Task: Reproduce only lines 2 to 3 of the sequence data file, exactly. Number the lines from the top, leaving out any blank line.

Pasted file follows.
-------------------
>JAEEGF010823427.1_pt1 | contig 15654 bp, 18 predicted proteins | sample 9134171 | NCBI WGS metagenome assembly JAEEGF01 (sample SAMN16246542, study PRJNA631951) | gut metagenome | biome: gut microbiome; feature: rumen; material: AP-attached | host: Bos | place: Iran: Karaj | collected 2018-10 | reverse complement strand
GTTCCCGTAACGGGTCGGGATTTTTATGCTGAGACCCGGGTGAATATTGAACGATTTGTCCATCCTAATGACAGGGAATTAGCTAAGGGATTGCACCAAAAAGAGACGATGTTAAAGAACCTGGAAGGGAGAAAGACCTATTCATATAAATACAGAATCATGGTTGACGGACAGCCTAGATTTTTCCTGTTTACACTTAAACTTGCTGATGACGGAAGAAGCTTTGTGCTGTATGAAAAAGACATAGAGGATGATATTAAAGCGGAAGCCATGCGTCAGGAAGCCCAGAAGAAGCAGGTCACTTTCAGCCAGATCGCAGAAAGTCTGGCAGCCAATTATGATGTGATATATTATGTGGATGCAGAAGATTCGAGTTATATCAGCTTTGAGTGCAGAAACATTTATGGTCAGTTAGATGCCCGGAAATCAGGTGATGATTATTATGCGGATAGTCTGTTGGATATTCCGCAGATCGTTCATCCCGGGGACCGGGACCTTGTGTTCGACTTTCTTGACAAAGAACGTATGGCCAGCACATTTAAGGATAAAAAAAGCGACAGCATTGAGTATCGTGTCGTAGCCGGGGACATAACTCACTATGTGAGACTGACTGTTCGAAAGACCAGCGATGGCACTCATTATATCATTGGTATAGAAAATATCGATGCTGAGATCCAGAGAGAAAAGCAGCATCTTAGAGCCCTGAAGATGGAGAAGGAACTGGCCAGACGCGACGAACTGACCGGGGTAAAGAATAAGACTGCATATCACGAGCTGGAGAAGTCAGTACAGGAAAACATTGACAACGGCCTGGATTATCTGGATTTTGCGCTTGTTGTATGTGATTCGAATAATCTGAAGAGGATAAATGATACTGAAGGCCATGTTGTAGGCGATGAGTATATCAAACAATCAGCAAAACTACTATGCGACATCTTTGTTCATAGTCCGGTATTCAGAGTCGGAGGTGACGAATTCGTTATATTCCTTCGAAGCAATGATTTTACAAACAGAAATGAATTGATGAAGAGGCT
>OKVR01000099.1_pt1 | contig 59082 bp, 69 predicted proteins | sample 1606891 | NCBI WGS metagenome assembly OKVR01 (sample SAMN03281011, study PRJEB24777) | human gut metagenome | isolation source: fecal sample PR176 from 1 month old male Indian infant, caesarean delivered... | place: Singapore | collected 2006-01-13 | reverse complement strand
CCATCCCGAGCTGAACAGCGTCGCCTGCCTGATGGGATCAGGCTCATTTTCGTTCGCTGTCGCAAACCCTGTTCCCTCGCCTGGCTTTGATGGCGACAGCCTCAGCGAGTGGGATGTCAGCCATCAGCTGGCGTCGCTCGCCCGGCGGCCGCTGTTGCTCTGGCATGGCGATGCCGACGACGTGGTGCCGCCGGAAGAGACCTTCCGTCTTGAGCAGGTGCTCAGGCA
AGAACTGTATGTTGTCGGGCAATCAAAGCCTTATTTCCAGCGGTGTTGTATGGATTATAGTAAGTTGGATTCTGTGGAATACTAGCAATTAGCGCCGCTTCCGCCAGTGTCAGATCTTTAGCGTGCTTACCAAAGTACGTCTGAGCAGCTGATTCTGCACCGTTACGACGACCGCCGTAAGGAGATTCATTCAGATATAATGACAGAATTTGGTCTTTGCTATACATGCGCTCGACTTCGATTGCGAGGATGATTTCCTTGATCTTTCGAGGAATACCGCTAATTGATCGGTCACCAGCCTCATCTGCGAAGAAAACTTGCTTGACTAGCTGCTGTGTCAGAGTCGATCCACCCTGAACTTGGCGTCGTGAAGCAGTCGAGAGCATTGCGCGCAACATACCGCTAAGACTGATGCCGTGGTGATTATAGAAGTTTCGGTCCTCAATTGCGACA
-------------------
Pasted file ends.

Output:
GTTCCCGTAACGGGTCGGGATTTTTATGCTGAGACCCGGGTGAATATTGAACGATTTGTCCATCCTAATGACAGGGAATTAGCTAAGGGATTGCACCAAAAAGAGACGATGTTAAAGAACCTGGAAGGGAGAAAGACCTATTCATATAAATACAGAATCATGGTTGACGGACAGCCTAGATTTTTCCTGTTTACACTTAAACTTGCTGATGACGGAAGAAGCTTTGTGCTGTATGAAAAAGACATAGAGGATGATATTAAAGCGGAAGCCATGCGTCAGGAAGCCCAGAAGAAGCAGGTCACTTTCAGCCAGATCGCAGAAAGTCTGGCAGCCAATTATGATGTGATATATTATGTGGATGCAGAAGATTCGAGTTATATCAGCTTTGAGTGCAGAAACATTTATGGTCAGTTAGATGCCCGGAAATCAGGTGATGATTATTATGCGGATAGTCTGTTGGATATTCCGCAGATCGTTCATCCCGGGGACCGGGACCTTGTGTTCGACTTTCTTGACAAAGAACGTATGGCCAGCACATTTAAGGATAAAAAAAGCGACAGCATTGAGTATCGTGTCGTAGCCGGGGACATAACTCACTATGTGAGACTGACTGTTCGAAAGACCAGCGATGGCACTCATTATATCATTGGTATAGAAAATATCGATGCTGAGATCCAGAGAGAAAAGCAGCATCTTAGAGCCCTGAAGATGGAGAAGGAACTGGCCAGACGCGACGAACTGACCGGGGTAAAGAATAAGACTGCATATCACGAGCTGGAGAAGTCAGTACAGGAAAACATTGACAACGGCCTGGATTATCTGGATTTTGCGCTTGTTGTATGTGATTCGAATAATCTGAAGAGGATAAATGATACTGAAGGCCATGTTGTAGGCGATGAGTATATCAAACAATCAGCAAAACTACTATGCGACATCTTTGTTCATAGTCCGGTATTCAGAGTCGGAGGTGACGAATTCGTTATATTCCTTCGAAGCAATGATTTTACAAACAGAAATGAATTGATGAAGAGGCT
>OKVR01000099.1_pt1 | contig 59082 bp, 69 predicted proteins | sample 1606891 | NCBI WGS metagenome assembly OKVR01 (sample SAMN03281011, study PRJEB24777) | human gut metagenome | isolation source: fecal sample PR176 from 1 month old male Indian infant, caesarean delivered... | place: Singapore | collected 2006-01-13 | reverse complement strand